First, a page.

A new campaign-trail pledge to vote against any immigration increases took center stage in the Nebraska GOP Senate primary race on Friday, when candidate Shane Osborne slammed his rival for not signing the pledge and also charged him with deception.
“Nebraskans are learning that Ben Sasse isn’t the candidate he’s pretending to be [and] on the most important issues of the day, from Immigration to ObamaCare, Sasse is no conservative,” said a statement from the campaign, only four days before voting begins on Tuesday.
“We had not heard of this pledge until late morning today,” Sasse’s spokesman, Jordan Gerhke said Friday when The Daily Caller asked if Sasse would sign the pledge to vote against increased immigration.
“We are getting in touch with [the organizers], to be briefed on their pledge and to have a serious policy discussion,” he said.
The pledge dispute emerged the same day that The Daily Caller discovered that the university run by Ben Sasse, the other leading candidate in the three-person race, had requested visas to bring in several low-wage foreign graduates for jobs that could be performed by Americans.
In 2013, Midland University asked the federal government for approval to import an adjunct professor of economics, a sports coach and an admissions counselor. In 2012, Sasse’s university asked to import a soccer coach and a computer expert, instead of hiring young Americans.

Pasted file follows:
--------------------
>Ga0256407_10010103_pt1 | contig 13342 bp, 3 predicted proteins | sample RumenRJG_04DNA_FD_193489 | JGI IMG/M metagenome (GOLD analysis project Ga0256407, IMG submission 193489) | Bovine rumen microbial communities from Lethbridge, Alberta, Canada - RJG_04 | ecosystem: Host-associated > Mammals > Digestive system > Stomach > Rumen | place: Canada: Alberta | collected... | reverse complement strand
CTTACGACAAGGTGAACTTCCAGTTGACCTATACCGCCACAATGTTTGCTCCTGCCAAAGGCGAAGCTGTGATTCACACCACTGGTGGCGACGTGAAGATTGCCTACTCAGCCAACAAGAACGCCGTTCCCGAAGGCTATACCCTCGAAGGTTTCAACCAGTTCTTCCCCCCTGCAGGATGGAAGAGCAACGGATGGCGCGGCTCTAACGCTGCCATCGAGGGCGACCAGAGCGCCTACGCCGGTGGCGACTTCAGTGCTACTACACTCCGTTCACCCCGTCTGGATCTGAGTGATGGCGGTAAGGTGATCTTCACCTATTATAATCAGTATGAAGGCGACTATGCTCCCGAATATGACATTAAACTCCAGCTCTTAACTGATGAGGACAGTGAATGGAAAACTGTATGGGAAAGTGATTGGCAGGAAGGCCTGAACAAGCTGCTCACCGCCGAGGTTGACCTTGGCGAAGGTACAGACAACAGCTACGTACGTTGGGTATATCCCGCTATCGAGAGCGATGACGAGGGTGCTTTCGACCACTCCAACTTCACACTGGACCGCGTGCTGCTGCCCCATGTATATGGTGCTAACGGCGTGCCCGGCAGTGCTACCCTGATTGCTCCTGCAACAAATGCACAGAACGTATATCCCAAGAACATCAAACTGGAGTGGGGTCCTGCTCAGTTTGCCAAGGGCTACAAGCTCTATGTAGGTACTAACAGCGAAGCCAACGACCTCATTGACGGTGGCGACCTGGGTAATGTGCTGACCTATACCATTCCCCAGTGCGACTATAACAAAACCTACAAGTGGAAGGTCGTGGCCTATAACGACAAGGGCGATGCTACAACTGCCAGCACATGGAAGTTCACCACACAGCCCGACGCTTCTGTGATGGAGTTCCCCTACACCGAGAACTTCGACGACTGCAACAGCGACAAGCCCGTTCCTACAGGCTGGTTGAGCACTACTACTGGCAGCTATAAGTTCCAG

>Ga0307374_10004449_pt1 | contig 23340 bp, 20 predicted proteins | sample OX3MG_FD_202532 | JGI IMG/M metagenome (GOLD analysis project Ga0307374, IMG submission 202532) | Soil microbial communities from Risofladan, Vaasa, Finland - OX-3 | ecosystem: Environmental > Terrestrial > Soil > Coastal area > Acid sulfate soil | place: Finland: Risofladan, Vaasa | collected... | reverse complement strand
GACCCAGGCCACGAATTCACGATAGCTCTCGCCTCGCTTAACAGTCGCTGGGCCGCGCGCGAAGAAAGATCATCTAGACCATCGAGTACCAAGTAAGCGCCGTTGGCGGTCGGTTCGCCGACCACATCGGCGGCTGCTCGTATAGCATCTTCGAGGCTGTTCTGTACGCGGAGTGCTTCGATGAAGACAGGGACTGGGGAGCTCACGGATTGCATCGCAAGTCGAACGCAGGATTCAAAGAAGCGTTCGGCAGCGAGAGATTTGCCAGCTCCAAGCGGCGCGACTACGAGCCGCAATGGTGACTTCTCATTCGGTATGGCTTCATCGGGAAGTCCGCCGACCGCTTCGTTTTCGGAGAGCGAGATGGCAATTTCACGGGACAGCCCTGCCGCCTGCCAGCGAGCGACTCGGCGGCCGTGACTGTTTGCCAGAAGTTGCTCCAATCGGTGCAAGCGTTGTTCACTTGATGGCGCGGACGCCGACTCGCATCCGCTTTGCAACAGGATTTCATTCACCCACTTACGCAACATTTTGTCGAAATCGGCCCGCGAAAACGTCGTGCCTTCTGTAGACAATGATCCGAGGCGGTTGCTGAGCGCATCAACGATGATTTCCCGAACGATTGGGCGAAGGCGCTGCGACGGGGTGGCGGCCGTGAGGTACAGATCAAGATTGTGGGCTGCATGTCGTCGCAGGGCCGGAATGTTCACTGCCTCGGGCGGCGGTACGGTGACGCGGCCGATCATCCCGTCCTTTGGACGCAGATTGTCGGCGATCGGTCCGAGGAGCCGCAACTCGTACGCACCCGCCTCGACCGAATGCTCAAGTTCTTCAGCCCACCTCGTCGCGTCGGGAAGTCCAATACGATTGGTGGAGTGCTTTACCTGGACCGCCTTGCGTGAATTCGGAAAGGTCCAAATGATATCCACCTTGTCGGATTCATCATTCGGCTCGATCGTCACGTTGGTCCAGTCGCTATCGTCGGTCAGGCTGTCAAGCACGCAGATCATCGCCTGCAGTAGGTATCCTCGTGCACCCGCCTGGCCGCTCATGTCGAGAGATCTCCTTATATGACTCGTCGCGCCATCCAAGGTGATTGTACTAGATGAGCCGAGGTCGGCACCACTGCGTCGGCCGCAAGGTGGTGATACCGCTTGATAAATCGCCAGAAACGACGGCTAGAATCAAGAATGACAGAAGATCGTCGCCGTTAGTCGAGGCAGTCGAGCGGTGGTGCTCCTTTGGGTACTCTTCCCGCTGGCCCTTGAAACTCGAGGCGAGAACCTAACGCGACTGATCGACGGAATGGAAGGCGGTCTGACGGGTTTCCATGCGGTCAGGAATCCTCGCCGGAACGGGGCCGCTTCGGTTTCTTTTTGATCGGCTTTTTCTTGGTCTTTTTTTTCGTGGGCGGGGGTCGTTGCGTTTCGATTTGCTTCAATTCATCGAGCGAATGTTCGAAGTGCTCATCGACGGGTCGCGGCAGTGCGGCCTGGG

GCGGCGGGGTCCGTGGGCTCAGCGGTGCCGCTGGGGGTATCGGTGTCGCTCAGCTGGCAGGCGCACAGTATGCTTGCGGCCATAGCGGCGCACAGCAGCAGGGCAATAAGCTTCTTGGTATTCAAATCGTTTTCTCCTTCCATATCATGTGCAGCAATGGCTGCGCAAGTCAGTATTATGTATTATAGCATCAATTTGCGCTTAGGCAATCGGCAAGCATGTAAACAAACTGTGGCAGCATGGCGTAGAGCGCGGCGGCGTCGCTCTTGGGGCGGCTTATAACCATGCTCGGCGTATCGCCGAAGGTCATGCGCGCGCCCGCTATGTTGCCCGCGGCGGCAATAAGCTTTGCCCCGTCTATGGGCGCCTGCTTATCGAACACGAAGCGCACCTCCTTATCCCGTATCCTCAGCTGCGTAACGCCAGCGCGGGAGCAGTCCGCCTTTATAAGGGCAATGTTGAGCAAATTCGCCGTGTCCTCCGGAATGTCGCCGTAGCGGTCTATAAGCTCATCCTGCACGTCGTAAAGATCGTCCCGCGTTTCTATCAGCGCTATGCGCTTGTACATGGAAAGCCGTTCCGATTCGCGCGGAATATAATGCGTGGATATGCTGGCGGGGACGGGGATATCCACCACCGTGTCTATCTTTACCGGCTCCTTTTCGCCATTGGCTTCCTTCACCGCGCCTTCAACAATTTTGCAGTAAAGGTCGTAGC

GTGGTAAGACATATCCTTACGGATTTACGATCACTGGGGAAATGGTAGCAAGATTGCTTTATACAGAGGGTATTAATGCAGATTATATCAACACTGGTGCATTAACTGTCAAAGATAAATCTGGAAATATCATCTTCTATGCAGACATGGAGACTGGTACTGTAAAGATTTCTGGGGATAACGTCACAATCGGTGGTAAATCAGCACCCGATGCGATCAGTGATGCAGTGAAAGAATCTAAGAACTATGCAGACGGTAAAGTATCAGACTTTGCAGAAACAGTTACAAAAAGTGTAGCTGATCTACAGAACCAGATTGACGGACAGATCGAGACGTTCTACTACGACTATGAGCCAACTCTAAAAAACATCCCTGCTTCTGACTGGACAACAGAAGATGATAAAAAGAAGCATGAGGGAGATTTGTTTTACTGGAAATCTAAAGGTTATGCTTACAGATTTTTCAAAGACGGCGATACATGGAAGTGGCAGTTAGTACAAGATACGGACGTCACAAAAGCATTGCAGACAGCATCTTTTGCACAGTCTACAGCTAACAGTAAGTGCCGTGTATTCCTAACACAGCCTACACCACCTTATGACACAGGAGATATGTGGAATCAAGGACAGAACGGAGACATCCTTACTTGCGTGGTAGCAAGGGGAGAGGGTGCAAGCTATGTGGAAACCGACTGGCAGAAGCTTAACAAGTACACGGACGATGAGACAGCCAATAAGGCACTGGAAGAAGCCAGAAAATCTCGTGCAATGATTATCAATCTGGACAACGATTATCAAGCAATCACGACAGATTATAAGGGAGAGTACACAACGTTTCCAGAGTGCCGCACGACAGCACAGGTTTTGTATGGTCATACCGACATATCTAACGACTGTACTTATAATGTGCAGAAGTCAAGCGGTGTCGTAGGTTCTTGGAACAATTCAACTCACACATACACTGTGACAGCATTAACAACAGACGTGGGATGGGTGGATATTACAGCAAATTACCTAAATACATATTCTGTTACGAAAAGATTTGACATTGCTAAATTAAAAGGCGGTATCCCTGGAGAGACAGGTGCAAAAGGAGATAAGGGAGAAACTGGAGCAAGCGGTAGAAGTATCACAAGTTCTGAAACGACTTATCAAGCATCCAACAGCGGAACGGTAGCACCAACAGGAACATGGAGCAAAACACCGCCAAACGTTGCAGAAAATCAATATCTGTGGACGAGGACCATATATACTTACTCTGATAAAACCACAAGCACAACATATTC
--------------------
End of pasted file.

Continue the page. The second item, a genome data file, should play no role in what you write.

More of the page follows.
“Our campaign will continue to focus on Shane [Osborne’s] opposition to amnesty,” said a statement from Obsorne’s press secretary, Bill Novotny.
“I cannot comment on Midland’s hiring practices but it does appear that once again Ben’s [immigration] rhetoric does not match his actions,” he added.
Sasse’s spokesman said he only learned of the foreign hiring from the TheDC, and promised to find out about the circumstances.
One of the requests was for a British person to teach British-themed soccer, Gehrke said, adding “I can’t speak to anything else.”
The hiring of guest-worker graduates by universities is widespread, uncapped, unrestricted, rarely rejected by the federal government, and rarely described in the media.